Study: Too much sitting raises risk of cancer
If you need motivation to work out, a new study might just give you one. Research published in JAMA Oncology claims too much sitting can raise your risk for cancer.
KNOXVILLE, Tenn. (WVLT) - If you need motivation to work out, a new study might just give you one. Research published in JAMA Oncology claims too much sitting can raise your risk for cancer.
"This is the first study that definitively shows a strong association between not moving and cancer death," said lead author Dr. Susan Gilchrist, an associate professor of clinical cancer prevention at the MD Anderson Cancer Center at the University of Texas.
She added that replacing 30 minutes of sitting with either light, moderate or vigorous exercise can lower the risk.
"Our findings reinforce that it's important to 'sit less and move more,'" Gilchrist said in a statement.
CNN reported that the study asked 8,000 people to wear a tracking device during their waking hours for seven days over the time period between 2009 and 2013. None of the participants had cancer at the start of the study.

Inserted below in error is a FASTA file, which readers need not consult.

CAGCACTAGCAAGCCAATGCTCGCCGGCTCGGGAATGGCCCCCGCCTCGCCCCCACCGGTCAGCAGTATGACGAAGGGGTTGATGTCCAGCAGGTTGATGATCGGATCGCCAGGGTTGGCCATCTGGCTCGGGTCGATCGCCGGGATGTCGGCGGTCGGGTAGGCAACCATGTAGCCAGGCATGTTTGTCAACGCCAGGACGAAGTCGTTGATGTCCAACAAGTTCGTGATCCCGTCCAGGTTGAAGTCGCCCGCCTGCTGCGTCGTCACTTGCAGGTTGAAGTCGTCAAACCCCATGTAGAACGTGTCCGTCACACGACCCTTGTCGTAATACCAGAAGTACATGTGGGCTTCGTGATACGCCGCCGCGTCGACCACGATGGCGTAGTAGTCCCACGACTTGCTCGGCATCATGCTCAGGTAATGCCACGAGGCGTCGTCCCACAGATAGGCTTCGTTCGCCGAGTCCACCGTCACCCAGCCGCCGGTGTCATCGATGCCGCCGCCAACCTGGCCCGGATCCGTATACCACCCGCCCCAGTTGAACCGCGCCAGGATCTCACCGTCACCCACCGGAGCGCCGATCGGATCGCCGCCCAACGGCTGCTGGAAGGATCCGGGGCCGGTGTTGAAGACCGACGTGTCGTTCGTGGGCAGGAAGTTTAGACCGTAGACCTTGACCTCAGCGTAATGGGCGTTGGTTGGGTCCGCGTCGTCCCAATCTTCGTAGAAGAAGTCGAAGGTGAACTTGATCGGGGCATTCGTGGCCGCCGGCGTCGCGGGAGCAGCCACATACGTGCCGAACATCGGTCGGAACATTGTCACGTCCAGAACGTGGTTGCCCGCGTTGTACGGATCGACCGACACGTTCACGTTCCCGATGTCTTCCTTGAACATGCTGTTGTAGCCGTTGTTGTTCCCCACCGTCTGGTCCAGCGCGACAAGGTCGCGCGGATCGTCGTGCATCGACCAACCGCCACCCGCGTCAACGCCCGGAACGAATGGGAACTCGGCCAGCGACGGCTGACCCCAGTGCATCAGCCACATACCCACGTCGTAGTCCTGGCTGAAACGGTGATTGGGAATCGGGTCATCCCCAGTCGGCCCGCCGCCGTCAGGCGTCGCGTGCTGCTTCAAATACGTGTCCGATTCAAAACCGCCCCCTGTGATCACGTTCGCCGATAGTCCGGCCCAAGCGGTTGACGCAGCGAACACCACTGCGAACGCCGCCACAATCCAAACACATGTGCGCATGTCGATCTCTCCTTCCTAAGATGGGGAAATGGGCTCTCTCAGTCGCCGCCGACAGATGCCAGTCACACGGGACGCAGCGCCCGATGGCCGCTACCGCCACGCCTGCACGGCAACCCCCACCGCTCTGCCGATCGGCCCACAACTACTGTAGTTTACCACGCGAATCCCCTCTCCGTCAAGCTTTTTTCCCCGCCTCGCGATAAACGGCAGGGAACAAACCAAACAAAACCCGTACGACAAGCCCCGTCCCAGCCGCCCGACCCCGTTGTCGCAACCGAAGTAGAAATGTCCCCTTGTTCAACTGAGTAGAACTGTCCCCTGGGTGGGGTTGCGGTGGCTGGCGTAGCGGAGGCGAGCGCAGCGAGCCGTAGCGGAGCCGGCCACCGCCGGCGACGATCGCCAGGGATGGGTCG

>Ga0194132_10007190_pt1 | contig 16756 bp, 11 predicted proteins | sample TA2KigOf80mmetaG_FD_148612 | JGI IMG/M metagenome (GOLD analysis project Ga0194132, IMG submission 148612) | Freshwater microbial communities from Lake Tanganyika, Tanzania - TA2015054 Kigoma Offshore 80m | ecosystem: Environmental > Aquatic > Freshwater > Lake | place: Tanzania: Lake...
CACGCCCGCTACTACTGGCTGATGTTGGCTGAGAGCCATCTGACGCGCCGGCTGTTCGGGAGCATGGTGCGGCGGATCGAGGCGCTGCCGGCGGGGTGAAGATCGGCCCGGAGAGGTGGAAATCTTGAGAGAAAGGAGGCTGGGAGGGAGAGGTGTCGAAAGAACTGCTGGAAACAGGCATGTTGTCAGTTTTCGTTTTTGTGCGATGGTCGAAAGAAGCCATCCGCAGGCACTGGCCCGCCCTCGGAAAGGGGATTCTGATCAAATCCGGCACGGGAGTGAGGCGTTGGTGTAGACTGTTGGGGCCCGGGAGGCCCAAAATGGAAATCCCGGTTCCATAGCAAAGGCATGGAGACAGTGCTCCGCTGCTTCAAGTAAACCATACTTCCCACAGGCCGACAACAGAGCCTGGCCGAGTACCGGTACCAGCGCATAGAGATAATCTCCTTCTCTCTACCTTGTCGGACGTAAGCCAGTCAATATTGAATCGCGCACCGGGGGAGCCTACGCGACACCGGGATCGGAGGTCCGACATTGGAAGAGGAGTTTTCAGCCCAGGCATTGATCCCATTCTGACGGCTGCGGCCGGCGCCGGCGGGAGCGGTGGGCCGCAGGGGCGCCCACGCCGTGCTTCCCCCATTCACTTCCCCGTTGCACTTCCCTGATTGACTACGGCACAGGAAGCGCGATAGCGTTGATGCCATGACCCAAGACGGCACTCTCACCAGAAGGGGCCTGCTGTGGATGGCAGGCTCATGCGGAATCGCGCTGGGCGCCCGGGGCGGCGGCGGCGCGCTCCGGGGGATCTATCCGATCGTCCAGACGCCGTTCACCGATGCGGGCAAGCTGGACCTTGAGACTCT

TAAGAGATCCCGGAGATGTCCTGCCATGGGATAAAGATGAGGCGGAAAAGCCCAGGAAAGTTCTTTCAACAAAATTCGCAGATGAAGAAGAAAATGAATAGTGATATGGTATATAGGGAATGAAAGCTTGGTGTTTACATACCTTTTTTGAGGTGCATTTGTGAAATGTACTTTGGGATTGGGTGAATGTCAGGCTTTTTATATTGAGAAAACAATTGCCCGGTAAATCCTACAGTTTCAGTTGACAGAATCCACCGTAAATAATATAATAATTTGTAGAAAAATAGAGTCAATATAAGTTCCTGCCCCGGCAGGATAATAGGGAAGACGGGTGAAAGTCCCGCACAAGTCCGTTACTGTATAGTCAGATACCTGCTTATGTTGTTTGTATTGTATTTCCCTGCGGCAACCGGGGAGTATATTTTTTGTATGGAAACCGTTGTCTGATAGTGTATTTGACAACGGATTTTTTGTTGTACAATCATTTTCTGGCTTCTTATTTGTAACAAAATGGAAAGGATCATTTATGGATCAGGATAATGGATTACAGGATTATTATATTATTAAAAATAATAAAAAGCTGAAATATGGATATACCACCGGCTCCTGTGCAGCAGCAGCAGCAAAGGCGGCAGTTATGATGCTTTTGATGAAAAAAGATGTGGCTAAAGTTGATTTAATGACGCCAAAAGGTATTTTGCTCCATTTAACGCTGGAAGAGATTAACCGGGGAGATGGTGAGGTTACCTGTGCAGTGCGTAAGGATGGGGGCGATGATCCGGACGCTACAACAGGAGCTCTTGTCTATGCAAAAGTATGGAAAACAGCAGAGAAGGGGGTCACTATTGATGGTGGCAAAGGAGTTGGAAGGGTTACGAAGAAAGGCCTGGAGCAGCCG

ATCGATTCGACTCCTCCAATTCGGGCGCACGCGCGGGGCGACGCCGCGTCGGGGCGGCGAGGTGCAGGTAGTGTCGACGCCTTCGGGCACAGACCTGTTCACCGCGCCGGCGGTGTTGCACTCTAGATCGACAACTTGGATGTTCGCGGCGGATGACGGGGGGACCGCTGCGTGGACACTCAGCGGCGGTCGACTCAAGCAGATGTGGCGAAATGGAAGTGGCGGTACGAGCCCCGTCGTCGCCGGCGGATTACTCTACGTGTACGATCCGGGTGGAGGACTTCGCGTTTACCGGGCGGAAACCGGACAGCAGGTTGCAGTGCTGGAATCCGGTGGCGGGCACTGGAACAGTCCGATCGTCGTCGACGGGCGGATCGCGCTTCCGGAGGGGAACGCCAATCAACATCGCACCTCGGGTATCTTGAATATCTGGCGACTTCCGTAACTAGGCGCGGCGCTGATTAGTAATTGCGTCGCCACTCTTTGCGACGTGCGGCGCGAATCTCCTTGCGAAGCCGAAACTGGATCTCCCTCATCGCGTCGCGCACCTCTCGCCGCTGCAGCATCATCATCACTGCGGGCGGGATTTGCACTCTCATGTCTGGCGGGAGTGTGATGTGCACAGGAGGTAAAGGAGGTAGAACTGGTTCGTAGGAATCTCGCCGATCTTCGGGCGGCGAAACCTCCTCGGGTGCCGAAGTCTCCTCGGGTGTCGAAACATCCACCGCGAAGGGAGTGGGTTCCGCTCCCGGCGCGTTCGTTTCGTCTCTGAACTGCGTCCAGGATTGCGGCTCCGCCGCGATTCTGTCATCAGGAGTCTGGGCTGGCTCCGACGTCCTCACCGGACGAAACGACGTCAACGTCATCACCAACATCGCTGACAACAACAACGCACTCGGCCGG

Researchers said, after a five-year follow up, the most sedentary people had an 82 percent higher risk of dying from cancer compared to those who were less sedentary, even after they adjusted for age, sex and disease status.
People who replaced 30 minutes of sitting with light-intensity activity--such as walking--reduced their risk of cancer by 8 percent, the study said.
"Conversations with my patients always begin with why they don't have time to exercise," said Gilchrist, who leads MD Anderson's Healthy Heart Program. "I tell them to consider standing up for 5 minutes every hour at work or taking the stairs instead of the elevator. It might not sound like a lot, but this study tells us even light activity has cancer survival benefits."
The benefits for moderate-intensity activity were even greater, reducing the cancer risk by 31 percent. Examples of moderate activities would include biking, brisk walking, gardening or water aerobics.
“Incorporating 30 minutes of movement into your daily life can help reduce your risk of death from cancer,” Gilchrist said. “Our next step is to investigate how objectively measured sedentary behavior impacts site-specific cancer incidence and if gender and race play a role.”
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